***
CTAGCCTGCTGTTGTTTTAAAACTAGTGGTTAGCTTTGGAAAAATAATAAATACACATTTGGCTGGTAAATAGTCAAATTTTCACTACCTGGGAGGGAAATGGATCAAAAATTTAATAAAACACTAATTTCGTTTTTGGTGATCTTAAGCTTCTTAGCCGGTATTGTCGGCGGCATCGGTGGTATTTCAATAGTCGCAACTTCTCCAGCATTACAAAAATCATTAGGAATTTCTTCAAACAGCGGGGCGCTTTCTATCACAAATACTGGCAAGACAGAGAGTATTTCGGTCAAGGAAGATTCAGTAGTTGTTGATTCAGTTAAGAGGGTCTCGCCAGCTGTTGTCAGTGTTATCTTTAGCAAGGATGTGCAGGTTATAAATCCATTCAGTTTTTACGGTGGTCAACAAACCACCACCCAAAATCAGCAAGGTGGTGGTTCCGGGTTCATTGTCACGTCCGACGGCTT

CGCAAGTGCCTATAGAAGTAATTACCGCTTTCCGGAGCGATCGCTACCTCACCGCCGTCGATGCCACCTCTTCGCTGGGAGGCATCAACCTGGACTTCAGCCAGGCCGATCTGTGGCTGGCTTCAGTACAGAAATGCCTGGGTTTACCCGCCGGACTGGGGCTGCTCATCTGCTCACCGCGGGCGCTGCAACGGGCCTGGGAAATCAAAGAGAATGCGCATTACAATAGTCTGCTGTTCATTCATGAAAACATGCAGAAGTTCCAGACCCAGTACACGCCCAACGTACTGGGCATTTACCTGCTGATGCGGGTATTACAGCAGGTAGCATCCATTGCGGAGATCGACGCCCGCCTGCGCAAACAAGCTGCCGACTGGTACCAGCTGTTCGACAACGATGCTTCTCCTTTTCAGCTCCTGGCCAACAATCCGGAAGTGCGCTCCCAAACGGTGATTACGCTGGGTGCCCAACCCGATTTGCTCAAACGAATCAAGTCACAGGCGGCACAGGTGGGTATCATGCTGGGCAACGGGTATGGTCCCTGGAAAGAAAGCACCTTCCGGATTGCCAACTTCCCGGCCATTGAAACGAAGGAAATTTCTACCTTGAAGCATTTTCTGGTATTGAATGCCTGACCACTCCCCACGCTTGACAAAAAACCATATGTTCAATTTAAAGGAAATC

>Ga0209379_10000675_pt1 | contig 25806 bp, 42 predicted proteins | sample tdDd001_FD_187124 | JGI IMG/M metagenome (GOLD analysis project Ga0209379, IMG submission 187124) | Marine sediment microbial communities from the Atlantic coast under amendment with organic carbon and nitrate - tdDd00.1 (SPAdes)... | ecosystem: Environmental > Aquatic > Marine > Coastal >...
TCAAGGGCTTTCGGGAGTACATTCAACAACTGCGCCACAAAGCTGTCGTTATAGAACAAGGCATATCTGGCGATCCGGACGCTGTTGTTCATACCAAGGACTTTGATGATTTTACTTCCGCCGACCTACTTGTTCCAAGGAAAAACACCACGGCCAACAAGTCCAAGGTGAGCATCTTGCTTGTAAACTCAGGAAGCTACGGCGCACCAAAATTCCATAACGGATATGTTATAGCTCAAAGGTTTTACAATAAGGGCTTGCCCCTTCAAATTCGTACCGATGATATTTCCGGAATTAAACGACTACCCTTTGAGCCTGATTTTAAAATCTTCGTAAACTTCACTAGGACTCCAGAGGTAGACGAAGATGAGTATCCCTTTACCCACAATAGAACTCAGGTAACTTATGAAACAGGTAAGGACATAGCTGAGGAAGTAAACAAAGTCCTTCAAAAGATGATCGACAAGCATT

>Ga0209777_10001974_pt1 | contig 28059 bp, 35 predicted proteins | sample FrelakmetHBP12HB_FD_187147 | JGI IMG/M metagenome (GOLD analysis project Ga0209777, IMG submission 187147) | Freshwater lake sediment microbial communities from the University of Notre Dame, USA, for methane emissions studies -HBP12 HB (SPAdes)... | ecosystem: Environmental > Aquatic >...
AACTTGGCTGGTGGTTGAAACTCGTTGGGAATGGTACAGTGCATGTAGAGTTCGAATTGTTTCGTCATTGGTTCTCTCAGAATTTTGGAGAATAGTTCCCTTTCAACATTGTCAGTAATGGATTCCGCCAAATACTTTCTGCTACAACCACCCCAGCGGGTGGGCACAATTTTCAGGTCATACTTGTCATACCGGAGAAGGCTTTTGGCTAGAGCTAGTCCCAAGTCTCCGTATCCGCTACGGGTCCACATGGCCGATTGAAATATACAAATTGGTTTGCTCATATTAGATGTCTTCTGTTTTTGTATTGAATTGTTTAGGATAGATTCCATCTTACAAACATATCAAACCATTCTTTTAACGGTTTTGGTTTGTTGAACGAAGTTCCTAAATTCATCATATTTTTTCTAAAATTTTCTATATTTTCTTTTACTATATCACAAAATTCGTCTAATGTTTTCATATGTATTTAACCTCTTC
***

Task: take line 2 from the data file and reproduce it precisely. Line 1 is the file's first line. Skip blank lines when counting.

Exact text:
CGCAAGTGCCTATAGAAGTAATTACCGCTTTCCGGAGCGATCGCTACCTCACCGCCGTCGATGCCACCTCTTCGCTGGGAGGCATCAACCTGGACTTCAGCCAGGCCGATCTGTGGCTGGCTTCAGTACAGAAATGCCTGGGTTTACCCGCCGGACTGGGGCTGCTCATCTGCTCACCGCGGGCGCTGCAACGGGCCTGGGAAATCAAAGAGAATGCGCATTACAATAGTCTGCTGTTCATTCATGAAAACATGCAGAAGTTCCAGACCCAGTACACGCCCAACGTACTGGGCATTTACCTGCTGATGCGGGTATTACAGCAGGTAGCATCCATTGCGGAGATCGACGCCCGCCTGCGCAAACAAGCTGCCGACTGGTACCAGCTGTTCGACAACGATGCTTCTCCTTTTCAGCTCCTGGCCAACAATCCGGAAGTGCGCTCCCAAACGGTGATTACGCTGGGTGCCCAACCCGATTTGCTCAAACGAATCAAGTCACAGGCGGCACAGGTGGGTATCATGCTGGGCAACGGGTATGGTCCCTGGAAAGAAAGCACCTTCCGGATTGCCAACTTCCCGGCCATTGAAACGAAGGAAATTTCTACCTTGAAGCATTTTCTGGTATTGAATGCCTGACCACTCCCCACGCTTGACAAAAAACCATATGTTCAATTTAAAGGAAATC